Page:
The often opaque nature of software companies and products can make it difficult to choose suitable investment targets. We outline a combination of public business data and growth archetypes that can help guide these decisions for private equity firms.
Software is one of the most popular sectors for investors to pursue—and one of the most complicated. To find lasting advantage in such an active and intricate space, private equity firms must have a way to identify potential target software companies with clarity and efficiency.
Private equity’s commitment to technology is easy to explain: enterprise software is everywhere, holding up nearly every corner of a business, no matter the industry or region. Enterprise software is also highly scalable, making technology a fundamental, ever-evolving resource with high customer demand. A software provider with a compelling B2B product can quickly use investor capital to fuel growth and innovation to address this demand—and there is no better driver of returns for private equity investors than growth.
However, software is also an extremely heterogeneous part of the economy. Investors may struggle to recognize external indicators of adoption and growth across a technology sector, such as patterns of customer purchases of a type of software or rising revenue among similar vendors. Private equity firms need an understanding of underlying market growth factors and customer behavior that is anchored in empirical assessments. Such a view has been elusive at scale. At times it can even be difficult to know what a software product does. Many technology providers market their solutions in vague, inconsistent terms and cover a crisscrossing range of use cases, leaving investors unsure how to categorize any given software firm.
These factors can hinder a private equity firm’s effectiveness on both strategic and tactical levels. Leaders cannot be sure they are assigning deal teams to the most favorable areas. And too many firms waste time and resources composing a deal thesis for a software sector that turns out to contain just a handful of prospects.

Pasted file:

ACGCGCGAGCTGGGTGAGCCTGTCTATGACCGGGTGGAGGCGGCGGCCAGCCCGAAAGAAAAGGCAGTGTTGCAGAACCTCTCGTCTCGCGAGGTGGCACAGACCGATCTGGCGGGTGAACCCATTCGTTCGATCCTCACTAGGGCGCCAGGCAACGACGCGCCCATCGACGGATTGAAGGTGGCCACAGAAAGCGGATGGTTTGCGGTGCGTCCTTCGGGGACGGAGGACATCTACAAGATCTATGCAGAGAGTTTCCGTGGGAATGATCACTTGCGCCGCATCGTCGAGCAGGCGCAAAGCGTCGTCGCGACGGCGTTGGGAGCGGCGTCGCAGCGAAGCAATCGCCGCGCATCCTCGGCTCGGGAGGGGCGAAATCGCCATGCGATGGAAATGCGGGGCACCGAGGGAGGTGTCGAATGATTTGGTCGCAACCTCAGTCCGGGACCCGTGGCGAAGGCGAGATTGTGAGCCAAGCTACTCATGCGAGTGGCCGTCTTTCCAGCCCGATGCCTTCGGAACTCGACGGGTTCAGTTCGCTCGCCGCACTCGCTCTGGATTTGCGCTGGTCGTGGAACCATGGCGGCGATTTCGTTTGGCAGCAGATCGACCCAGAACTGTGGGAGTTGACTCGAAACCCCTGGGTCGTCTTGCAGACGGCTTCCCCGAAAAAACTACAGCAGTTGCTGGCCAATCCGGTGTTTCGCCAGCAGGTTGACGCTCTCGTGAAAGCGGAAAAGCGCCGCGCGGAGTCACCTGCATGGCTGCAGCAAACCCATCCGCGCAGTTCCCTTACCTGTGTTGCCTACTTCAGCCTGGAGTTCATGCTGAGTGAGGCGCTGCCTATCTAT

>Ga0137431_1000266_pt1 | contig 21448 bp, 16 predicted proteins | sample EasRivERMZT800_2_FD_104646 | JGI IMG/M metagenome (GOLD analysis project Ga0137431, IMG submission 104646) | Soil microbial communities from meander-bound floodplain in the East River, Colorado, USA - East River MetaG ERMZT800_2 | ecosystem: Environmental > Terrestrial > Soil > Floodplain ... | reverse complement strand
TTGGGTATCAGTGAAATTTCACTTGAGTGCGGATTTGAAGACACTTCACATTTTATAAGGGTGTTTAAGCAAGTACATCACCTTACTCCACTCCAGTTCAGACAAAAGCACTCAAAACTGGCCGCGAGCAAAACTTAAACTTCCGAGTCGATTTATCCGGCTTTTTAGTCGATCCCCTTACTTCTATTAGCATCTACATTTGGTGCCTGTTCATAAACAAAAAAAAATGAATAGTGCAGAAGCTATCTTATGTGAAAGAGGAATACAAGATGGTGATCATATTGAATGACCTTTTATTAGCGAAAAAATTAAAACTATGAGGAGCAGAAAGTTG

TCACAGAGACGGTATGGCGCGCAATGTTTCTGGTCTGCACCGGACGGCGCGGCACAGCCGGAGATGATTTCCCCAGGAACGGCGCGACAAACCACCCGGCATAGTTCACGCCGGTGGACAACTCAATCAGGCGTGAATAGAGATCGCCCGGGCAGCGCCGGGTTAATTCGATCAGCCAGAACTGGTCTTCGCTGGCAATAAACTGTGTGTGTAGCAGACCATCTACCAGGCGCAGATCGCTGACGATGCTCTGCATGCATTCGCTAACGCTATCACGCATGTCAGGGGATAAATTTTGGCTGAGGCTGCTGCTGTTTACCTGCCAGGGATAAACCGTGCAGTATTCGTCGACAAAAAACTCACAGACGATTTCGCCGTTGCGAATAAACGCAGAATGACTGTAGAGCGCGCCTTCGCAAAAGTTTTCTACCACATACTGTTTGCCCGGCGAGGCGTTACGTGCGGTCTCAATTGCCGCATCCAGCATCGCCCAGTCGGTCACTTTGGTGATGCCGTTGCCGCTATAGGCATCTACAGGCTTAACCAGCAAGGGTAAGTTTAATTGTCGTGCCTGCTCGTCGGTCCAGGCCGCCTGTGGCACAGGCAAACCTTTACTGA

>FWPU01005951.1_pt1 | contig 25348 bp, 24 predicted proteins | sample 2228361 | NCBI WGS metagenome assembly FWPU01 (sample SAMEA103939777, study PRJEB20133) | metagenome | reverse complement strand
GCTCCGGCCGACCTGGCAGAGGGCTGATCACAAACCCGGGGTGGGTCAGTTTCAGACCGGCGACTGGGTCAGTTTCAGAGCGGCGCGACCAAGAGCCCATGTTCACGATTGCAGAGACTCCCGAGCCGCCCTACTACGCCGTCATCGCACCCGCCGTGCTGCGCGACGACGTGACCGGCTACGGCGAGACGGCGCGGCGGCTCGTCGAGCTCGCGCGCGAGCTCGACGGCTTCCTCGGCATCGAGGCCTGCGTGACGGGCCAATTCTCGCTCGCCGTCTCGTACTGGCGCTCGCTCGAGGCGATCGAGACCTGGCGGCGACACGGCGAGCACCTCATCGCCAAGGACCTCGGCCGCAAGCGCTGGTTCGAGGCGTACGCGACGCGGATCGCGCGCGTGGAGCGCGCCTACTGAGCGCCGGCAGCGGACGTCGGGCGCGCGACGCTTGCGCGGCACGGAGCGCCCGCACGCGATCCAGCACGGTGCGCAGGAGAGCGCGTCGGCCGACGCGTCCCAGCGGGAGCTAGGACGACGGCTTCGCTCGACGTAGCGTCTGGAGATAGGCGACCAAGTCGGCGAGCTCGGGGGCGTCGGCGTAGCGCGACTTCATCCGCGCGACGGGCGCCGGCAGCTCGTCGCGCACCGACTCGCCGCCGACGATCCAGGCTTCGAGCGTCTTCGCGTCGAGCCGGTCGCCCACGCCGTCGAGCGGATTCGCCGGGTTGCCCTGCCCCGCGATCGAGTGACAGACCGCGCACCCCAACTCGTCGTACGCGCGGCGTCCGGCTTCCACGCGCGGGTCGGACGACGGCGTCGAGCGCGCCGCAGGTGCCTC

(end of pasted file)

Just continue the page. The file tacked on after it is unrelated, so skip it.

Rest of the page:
To apply empirical rigor to prioritizing software investment targets, we have explored how to quantify growth and customer adoption throughout the technology landscape. Information about privately held software companies is scarce; however, we have found that broader emerging alternative data sources can reveal signs of investment opportunity across software categories. For example, G2—one of the world’s largest software marketplaces, which connects buyers, sellers, and companies to help guide purchase decisions—contains new insights relevant for investors. More than 60 million people annually use G2 to make more informed software purchasing decisions based on user reviews of software products. G2 offered us open access to their full dataset, with over 1.7 million reviews and more than four years of buyer traffic data currently hosted in the G2 database. This rich set of review data allowed BCG to look across the software landscape at scale.
BCG assessed the G2 data and other sources of industry and customer data to identify key growth dynamics. Investors can make similar assessments by using these alternative sources of data in addition to other sources commonly used in early diligence (e.g., surveys, secondary reports, and other analysis). Such assessments cast light on growth trends that have long been difficult to observe, like the budding adoption of a technology type by smaller B2B customers. We also offer several pieces of guidance to help investors recognize where growth may be shorter or extensive and lasting. With this knowledge, private equity firms can then create investment approaches that are suited for the nuances of growth occurring in a particular category, leading them to promising targets in the sprawl of technology offerings.
Assessing the growth of a company or market segment gives investors an overarching strategic benefit: the firm’s investment style can be designed for the appropriate type of growth appearing in a software category.
We have identified five major archetypes of growth in the technology space, from Target-Rich Growth to Pinpoint Plays. This high-level strategic framework guides the tactical choices that a firm can make to build a portfolio of advantageous assets. (See Exhibit 1.)
Each archetype calls for a distinct investing approach geared to various horizontal and vertical categories of software. Once investors understand the investing dynamics throughout a category, they can construct their deal sourcing, investment themes, and strategy around the corresponding approach. The archetypes are grounded in patterns of growth, which can be identified using data available through G2 and other public sources. Our discussion will look more closely at the software categories and factors of growth.